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Emery Roth Apartment For Rent; Upstate Couple Hits the Village

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Welcome to It Happened One Weekend, our weekly roundup of The New York Times real estate section...

1) Rich people. What are they spending millions of dollars on? What are they complaining about? This is What's Up With Rich People? For the first time in a decade, the Upper West Side penthouse of legendary architect Emery Roth is back on the rental market. A Jew born in Hungary in 1871, Roth rose to prominence as one of the premier architects of the 1920s and 30s, designing such iconic New York buildings as the Eldorado, the Beresford, and the San Remo—and his name holds just as much cachet today. The three-bedroom unit at 210 West 101st Street features 2,200 square feet of space (not including the wraparound terrace), a maid's room, and a doghouse. But the real beauty is in the details, with "barrel-vault ceilings, elaborately carved woodwork, stained-glass doors, a working fireplace and striking ceramic-tile floors and wainscoting." The penthouse is currently undergoing renovations to update the kitchen and bathrooms, but it should be ready to move into by early April. The price? A cool $15,550 a month. ["Emery Roth Lived Here"; photo via Francisco Rosario/Curbed Photo Pool]

2) Every "The Hunt" column begins with the Hunters describing the apartment they want, and ends with them rationalizing whatever they came away with. This is The Hunt: Dreams vs. Reality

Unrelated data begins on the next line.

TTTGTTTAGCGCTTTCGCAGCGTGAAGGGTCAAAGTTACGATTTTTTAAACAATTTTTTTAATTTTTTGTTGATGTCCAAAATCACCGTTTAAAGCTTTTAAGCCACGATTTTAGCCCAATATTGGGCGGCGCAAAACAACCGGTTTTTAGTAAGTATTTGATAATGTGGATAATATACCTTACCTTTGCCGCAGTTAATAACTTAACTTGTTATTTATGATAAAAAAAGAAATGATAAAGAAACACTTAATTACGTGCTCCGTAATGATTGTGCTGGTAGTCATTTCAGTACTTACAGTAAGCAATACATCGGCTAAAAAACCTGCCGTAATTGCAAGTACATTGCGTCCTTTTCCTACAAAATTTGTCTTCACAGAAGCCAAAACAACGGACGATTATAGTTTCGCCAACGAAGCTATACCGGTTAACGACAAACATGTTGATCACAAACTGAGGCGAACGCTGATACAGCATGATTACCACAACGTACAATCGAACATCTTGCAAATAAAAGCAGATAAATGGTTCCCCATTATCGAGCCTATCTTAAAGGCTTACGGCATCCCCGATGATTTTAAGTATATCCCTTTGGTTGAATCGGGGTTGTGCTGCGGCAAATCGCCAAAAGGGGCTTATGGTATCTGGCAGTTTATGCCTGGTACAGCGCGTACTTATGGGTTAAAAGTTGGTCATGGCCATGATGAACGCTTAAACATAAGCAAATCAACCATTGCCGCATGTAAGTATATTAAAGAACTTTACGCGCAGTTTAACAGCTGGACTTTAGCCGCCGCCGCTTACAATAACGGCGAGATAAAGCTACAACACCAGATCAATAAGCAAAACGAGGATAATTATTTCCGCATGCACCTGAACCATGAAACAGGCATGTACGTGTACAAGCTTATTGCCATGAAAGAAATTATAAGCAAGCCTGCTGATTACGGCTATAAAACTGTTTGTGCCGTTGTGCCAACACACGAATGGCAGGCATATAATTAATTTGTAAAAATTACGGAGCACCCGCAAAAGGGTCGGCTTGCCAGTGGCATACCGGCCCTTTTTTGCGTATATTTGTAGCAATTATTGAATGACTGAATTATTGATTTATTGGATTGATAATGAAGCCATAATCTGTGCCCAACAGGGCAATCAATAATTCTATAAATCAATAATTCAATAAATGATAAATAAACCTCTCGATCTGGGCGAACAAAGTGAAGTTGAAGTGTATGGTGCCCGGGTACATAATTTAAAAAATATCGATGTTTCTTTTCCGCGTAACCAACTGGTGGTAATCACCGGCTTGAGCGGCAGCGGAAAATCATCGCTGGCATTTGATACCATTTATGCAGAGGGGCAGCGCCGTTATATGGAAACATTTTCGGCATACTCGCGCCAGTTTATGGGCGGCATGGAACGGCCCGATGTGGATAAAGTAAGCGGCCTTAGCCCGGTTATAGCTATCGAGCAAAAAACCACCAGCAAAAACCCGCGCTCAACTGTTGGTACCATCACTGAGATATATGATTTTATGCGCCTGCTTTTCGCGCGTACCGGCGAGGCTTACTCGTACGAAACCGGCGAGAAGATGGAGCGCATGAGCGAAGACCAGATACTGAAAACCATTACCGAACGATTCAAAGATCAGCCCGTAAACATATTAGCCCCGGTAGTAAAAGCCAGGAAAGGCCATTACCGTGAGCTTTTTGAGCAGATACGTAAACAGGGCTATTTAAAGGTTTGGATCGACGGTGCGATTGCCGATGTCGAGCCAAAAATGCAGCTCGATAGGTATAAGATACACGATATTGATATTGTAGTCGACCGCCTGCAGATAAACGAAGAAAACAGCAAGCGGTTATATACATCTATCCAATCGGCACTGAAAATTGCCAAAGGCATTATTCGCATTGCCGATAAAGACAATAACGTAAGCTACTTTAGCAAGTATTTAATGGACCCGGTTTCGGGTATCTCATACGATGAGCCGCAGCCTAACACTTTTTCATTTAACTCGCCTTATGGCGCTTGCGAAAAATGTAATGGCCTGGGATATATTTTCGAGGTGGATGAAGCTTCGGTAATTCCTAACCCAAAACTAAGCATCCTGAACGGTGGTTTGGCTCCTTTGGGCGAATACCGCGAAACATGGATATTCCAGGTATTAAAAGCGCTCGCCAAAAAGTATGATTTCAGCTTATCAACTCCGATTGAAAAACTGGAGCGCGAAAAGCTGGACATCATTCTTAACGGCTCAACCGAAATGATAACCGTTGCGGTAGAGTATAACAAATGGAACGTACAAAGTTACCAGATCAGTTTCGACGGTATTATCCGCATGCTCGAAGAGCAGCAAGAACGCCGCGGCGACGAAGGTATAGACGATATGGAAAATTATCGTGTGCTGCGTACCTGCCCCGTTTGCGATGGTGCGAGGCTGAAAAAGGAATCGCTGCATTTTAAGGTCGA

The Hunter: an elderly couple from upstate looking for a small pied-à-terre
Price
Dream: $600,000
Reality: $710,000
Neighborhood
Dream: West Village
Reality: West Village
Amenities
Dream: co-op, tree-lined street
Reality: co-op
Summary
Hailing from 100 acres in the Albany area, an adorable elderly couple and their adorable cat S'mores were looking to buy a small studio apartment in the West Village, to be used as a pied-à-terre. Their budget was $600,000, quickly amended to $700,000. After searching all over the Village and Chelsea, they eventually found a perfect studio apartment on little Gay Street, arguably the most charming (and haunted!) street in all of Manhattan. But, of course, there was one catch: they also needed to buy the neighboring studio, also owned by the seller. Enlisting the help of their daughter, the Eriksons paid the asking price of $710,000 for the larger studio, while their daughter paid $590,000 for the smaller studio, which she is now renting out for $2,750 a month. [The Hunt/"From Upstate to the West Village"]